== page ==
Yes. When you engage the tape monitor, it will be heard. When the monitor is on "source", it won't. Cheers,
You would have to spend more but unless your player is top notch you might be better of getting 1) a pre with tubes.Less ultimate clarity but way better delivery than most CD's op-amp's that control volume.More control,dynamics and bass,or 2)or get more clarity with modded CD player like Modwright.Any other move will be 3 times the price at minimum yes but better sound.Just a thought.
I don't think that the tape loop does the deed at all. The purpose of a buffer, be it tube, or transistor, is to present the driving load with a very high input impedance to take the current demand off of the wimpy output stages in inexpensive CD players, DVD's, etc, resulting in inproved dynamics and frequency response. The second half of the equation is that a tube buffer will have a very low output impedance to drive long cables or hard loads.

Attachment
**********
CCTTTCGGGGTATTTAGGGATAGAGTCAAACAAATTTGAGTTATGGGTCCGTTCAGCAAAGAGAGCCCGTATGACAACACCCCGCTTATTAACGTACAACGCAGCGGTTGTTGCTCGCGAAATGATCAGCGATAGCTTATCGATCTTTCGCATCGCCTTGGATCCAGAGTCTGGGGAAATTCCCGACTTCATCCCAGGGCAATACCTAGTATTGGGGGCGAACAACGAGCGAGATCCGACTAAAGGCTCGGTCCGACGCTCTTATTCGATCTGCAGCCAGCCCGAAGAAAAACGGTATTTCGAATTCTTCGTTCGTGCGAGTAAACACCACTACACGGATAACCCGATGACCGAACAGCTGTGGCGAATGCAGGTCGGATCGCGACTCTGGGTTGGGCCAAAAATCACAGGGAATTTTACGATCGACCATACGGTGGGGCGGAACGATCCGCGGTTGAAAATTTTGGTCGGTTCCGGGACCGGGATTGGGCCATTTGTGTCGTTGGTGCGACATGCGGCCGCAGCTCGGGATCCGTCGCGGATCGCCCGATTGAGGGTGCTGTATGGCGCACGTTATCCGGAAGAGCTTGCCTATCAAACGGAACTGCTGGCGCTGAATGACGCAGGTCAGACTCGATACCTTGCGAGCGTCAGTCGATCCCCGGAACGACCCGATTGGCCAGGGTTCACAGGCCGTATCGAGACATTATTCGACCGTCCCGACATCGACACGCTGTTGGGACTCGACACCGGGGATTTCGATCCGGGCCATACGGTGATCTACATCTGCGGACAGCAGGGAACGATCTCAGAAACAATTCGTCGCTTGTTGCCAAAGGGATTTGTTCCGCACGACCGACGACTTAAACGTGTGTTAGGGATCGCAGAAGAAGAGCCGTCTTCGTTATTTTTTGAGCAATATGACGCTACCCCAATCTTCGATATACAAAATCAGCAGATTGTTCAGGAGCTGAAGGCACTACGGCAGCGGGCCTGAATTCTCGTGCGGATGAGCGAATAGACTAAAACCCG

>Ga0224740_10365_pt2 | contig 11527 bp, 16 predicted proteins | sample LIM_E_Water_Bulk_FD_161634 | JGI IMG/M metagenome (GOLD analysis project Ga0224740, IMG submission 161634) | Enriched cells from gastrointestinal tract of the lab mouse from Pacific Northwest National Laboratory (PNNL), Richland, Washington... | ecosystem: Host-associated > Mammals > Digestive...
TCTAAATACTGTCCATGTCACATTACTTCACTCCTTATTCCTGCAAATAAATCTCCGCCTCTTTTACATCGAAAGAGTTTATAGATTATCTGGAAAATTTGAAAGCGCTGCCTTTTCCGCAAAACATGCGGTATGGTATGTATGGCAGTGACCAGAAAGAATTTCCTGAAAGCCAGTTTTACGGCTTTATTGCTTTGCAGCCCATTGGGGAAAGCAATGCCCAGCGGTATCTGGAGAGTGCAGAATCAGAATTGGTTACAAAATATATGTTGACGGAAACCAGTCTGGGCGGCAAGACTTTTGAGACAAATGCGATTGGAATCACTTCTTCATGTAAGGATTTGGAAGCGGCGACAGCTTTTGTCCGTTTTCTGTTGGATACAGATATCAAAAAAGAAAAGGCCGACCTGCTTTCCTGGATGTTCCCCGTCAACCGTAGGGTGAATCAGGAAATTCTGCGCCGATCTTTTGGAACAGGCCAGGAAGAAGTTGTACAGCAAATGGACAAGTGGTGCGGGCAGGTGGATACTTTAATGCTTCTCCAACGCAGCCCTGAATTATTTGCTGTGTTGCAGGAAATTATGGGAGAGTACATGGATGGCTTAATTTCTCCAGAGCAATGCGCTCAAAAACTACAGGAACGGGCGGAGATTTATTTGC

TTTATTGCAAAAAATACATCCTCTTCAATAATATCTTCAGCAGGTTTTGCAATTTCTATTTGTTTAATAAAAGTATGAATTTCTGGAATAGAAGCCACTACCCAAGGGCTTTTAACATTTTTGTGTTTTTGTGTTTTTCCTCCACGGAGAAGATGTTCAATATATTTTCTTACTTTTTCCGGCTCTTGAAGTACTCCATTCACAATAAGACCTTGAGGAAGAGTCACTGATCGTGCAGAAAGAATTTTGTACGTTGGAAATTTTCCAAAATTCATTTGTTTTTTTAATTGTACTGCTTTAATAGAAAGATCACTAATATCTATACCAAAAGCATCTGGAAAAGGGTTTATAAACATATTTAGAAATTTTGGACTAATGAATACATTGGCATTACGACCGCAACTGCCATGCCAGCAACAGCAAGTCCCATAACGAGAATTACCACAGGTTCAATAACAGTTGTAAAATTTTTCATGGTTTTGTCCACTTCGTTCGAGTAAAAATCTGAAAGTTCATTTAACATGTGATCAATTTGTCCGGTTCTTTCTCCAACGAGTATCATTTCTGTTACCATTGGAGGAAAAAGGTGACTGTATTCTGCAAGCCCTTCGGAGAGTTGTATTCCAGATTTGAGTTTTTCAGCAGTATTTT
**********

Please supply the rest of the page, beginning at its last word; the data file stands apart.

If you put the buffer in the tape loop, the CD player will probably see the input impedance of the preamp section which will not really help the dynamics and frequency response of the Music Hall. On the other hand, if you are just buying the device to get some fattening from the low order even harmonic distortion of tubes, then the tape loop is fine. Of course, as with all things audio, this is in the ear of the beholder and you are free to try both ways.